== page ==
Some years ago I was hosting a tasting of New Zealand wines in Holland. At question time a young man in the audience said, rather accusingly, “but of course, Marlborough Sauvignon Blanc has no terroir.”
I reacted probably a little too defensively by saying that Sauvignon Blanc, like Riesling, expressed terroir very well. I claimed to be able to taste the influence of climate, soil and even winemaker influence in a variety that clearly reflected a sense of place.
I went on to explain how wines from the Awatere Valley, a cooler Marlborough sub-region were easy to pick in a blind tasting thanks to a flavour profile that often suggested tomato leaf, nettle, green capsicum and wet stone/mineral characters. Saint Clair Pioneer Block 2, Swamp Block (previous tastings) was another stand-out style which owed its distinctively concentrated and wide-ranging flavours to heavy soils on a coastal site. Dog Point Section 94 (previous tastings) was yet another very distinctive wine thanks to oak-ageing and funky character though these are winemaking influences, as well as its stony site
Thankfully no one asked me to describe the characteristics of terroir in the wines we were tasting as they were not sub-regional wines. However they were all distinctively Marlborough styles and easy to differentiate from Sauvignon Blanc grown in other regions. An identifiable ‘Marlborough’ style still counts as terroir in my book, albeit on a wider scale than a single vineyard or sub-regional wines.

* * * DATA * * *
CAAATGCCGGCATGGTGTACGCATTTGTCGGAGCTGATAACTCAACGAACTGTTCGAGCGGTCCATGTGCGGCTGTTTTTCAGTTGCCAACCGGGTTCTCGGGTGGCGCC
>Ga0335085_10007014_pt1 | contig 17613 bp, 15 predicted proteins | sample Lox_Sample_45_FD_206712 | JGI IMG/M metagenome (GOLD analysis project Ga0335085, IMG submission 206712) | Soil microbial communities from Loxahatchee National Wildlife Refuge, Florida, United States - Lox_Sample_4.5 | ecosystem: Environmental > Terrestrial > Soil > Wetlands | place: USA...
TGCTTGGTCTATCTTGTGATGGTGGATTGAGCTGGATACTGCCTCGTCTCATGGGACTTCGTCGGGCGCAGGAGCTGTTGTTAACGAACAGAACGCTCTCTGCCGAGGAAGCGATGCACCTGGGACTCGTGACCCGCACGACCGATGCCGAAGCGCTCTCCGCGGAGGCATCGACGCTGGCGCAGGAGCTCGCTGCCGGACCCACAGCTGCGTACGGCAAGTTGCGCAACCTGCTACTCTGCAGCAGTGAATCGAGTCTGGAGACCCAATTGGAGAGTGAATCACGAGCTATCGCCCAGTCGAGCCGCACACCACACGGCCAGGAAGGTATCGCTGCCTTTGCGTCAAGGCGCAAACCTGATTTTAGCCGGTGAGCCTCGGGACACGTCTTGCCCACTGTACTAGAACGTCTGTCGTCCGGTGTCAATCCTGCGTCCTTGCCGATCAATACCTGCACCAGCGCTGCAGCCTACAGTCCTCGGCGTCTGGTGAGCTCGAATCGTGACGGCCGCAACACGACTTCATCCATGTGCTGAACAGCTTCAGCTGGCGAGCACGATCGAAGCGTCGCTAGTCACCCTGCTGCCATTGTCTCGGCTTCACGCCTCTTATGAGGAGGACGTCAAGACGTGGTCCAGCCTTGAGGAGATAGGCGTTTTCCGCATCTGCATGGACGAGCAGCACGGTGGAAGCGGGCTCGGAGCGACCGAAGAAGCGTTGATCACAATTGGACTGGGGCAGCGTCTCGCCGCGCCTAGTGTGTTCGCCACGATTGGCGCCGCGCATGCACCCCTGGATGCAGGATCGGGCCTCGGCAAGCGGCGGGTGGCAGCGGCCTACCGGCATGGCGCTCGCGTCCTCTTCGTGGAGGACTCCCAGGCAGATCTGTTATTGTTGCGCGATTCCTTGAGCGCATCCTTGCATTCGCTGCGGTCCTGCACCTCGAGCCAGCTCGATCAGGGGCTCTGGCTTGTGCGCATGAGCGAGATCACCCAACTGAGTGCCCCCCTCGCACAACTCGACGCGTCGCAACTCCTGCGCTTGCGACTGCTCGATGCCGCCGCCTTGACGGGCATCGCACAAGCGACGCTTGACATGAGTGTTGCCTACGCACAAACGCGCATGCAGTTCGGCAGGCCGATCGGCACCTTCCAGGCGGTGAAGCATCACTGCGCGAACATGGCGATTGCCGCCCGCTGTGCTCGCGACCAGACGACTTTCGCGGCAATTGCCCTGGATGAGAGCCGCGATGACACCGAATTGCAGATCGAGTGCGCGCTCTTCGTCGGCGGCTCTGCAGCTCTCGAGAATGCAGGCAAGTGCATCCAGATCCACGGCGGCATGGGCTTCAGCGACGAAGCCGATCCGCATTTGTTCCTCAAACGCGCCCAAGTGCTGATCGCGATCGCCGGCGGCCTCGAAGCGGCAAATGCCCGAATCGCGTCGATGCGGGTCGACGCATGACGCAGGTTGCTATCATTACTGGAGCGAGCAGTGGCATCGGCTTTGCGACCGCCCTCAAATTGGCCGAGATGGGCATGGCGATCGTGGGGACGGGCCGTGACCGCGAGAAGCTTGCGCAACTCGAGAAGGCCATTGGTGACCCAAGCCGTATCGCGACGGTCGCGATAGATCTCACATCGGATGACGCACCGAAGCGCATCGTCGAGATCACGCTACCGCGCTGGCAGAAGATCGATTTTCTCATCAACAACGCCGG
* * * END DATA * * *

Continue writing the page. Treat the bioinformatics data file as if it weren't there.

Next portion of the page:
Which brings me to the point, is it important for wines to reflect vineyard or sub-regional character? The answer is clearly, “yes”. The growing number of wines that now feature vineyard or sub-regional names surely reflects the fact that this feature adds value and sophistication to Marlborough Sauvignon Blanc.
Can you spot the difference between Astrolabe 2015 Awatere Sauvignon Blanc (tasting) and Dog Point 2014 Sauvignon Blanc (tasting)? They are wines of equivalent quality but in two very different styles that clearly express sub-regional terroir.